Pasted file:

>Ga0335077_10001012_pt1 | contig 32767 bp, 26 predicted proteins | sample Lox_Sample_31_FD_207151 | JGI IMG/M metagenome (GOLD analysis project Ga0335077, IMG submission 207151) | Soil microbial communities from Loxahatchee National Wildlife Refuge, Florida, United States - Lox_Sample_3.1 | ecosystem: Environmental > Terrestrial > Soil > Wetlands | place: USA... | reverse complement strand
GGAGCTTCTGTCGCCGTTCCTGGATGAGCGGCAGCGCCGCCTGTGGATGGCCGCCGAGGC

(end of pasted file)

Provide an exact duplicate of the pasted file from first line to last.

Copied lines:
>Ga0335077_10001012_pt1 | contig 32767 bp, 26 predicted proteins | sample Lox_Sample_31_FD_207151 | JGI IMG/M metagenome (GOLD analysis project Ga0335077, IMG submission 207151) | Soil microbial communities from Loxahatchee National Wildlife Refuge, Florida, United States - Lox_Sample_3.1 | ecosystem: Environmental > Terrestrial > Soil > Wetlands | place: USA... | reverse complement strand
GGAGCTTCTGTCGCCGTTCCTGGATGAGCGGCAGCGCCGCCTGTGGATGGCCGCCGAGGC